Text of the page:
AC, along with partners Superfly out of New Orleans, purchased 530 acres in 2007 and has been making incremental infrastructure changes each year. They added electricity in 2009, and this year Bonnaroo planners announced the completion of a fully operational solar array, which will generate 61,000 kilowatt hours per year, about 20 percent of the festival's power.
Last year, crews planted a tougher blend of Bermuda grass in the main Centeroo area in an effort to make walking and sitting more comfortable and to keep dust down. Over time, roads have been added and some of the land has been graded to allow for better drainage.
To provide some shade, 110 indigenous trees were planted last year, according to AC president Ashley Capps.
"We own the property, so we plan to be here for a long time," he said in 2012. It is a sentiment he has expressed many times since the festival began.
Future changes include making it easier for noncampers to get in and out of the festival each day.
"We've improved the shuttle service and the day parking," Capps says. "We want people to know there are great places within an easy drive from Nashville and Chattanooga. You don't have to camp, but we are making that better also."
A filtration system has been added to the pumps that supply well water to campers and group camping has been added at the request of fans. This allows people to reserve a camp site for everyone in their group. In the past, campers were placed next to whomever entered the site in front or behind them and you not allowed to save spots.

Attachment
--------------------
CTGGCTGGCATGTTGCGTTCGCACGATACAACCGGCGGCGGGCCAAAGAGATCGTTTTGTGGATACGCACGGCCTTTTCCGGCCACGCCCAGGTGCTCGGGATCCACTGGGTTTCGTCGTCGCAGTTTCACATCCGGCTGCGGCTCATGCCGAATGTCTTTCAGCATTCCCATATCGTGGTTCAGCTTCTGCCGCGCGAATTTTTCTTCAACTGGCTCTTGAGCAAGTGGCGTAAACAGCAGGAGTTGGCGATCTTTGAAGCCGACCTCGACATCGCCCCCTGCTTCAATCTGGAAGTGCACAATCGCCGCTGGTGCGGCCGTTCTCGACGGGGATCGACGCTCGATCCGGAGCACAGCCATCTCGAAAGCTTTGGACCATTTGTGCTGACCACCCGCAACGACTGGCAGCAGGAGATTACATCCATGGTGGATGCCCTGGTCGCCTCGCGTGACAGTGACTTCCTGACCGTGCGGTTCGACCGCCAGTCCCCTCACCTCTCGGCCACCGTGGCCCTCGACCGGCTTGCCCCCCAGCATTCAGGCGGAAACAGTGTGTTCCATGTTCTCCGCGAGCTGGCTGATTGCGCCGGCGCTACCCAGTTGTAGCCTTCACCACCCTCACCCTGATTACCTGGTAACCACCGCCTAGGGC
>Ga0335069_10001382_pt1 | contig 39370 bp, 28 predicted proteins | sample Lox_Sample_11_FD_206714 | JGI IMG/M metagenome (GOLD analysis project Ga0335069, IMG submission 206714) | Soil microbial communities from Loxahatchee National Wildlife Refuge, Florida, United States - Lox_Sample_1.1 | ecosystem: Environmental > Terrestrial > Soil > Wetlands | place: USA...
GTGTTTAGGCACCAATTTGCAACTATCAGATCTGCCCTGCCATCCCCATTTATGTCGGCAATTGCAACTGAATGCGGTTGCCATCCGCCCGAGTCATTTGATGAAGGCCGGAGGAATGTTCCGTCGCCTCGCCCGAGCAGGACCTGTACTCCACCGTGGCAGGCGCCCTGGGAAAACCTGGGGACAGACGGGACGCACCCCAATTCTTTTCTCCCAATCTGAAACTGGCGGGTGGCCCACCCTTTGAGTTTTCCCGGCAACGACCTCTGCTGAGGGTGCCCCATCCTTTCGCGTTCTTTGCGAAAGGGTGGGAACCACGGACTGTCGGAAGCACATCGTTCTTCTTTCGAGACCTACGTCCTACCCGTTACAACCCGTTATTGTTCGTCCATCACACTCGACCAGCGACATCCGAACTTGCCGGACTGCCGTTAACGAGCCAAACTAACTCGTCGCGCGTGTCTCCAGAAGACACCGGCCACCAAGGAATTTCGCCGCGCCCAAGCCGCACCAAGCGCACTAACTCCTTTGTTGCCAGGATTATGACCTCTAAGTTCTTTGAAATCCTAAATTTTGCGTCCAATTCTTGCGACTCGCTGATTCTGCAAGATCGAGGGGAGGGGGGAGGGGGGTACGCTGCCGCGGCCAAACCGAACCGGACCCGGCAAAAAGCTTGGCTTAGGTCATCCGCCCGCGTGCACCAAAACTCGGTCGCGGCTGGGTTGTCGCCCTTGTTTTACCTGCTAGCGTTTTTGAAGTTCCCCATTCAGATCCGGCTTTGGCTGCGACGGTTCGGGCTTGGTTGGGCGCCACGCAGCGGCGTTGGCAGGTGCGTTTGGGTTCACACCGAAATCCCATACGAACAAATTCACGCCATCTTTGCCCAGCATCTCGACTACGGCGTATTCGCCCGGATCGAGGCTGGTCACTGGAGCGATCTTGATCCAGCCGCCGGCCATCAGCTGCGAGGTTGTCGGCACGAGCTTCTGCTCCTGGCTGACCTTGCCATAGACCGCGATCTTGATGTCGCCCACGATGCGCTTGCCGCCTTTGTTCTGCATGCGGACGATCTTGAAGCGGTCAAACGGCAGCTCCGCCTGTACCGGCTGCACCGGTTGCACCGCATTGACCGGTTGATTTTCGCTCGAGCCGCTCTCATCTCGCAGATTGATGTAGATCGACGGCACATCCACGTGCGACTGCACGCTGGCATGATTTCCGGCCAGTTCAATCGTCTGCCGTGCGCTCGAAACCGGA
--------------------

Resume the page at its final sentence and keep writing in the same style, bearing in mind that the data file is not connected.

The VIP areas for camping and viewing the main What Stage have also seen improvements such as better showers and catering, which lead some to believe the festival is leaning more to older, wealthy people.
Julie Brackett attended her first festival in 2011 with husband, Dr. Rick Brackett and daughters Natalie and Chloe, 24 and 19. They stayed in the VIP area in an RV, and Julie Brackett says that made things more comfortable. "We absolutely had a great time."
The best part was getting to know the campers around them, but she says it was still an outdoor, four-day event.
"You spend a lot of time outside and you are still in heat waiting for bands to play," she says. "It is not a luxury vacation. You go to experience the music and just have the experience. And, it is so close. Manchester is just up the road."
What separates Bonnaroo, which sells all or nearly all of its 80,000 wristbands every year, from some other festivals, Cuellar says, is that it is a camping festival and organizers strive each year to improve that experience for everyone.
"It's all part of Bonnaroo," Cuellar says. "It's a place for young, old, male, female and all races. It's a place where people come for the pure enjoyment of live music."
Barry Courter is staff reporter and columnist for the Times Free Press. He started his journalism career at the Chattanooga News-Free Press in 1987. He covers primarily entertainment and events for ChattanoogaNow, as well as feature stories for the Life section. Born in Lafayette, Ind., Barry has lived in Chattanooga since 1968. He graduated from Notre Dame High School and the University of Tennessee at Chattanooga with a degree in broadcast journalism. He previously was ...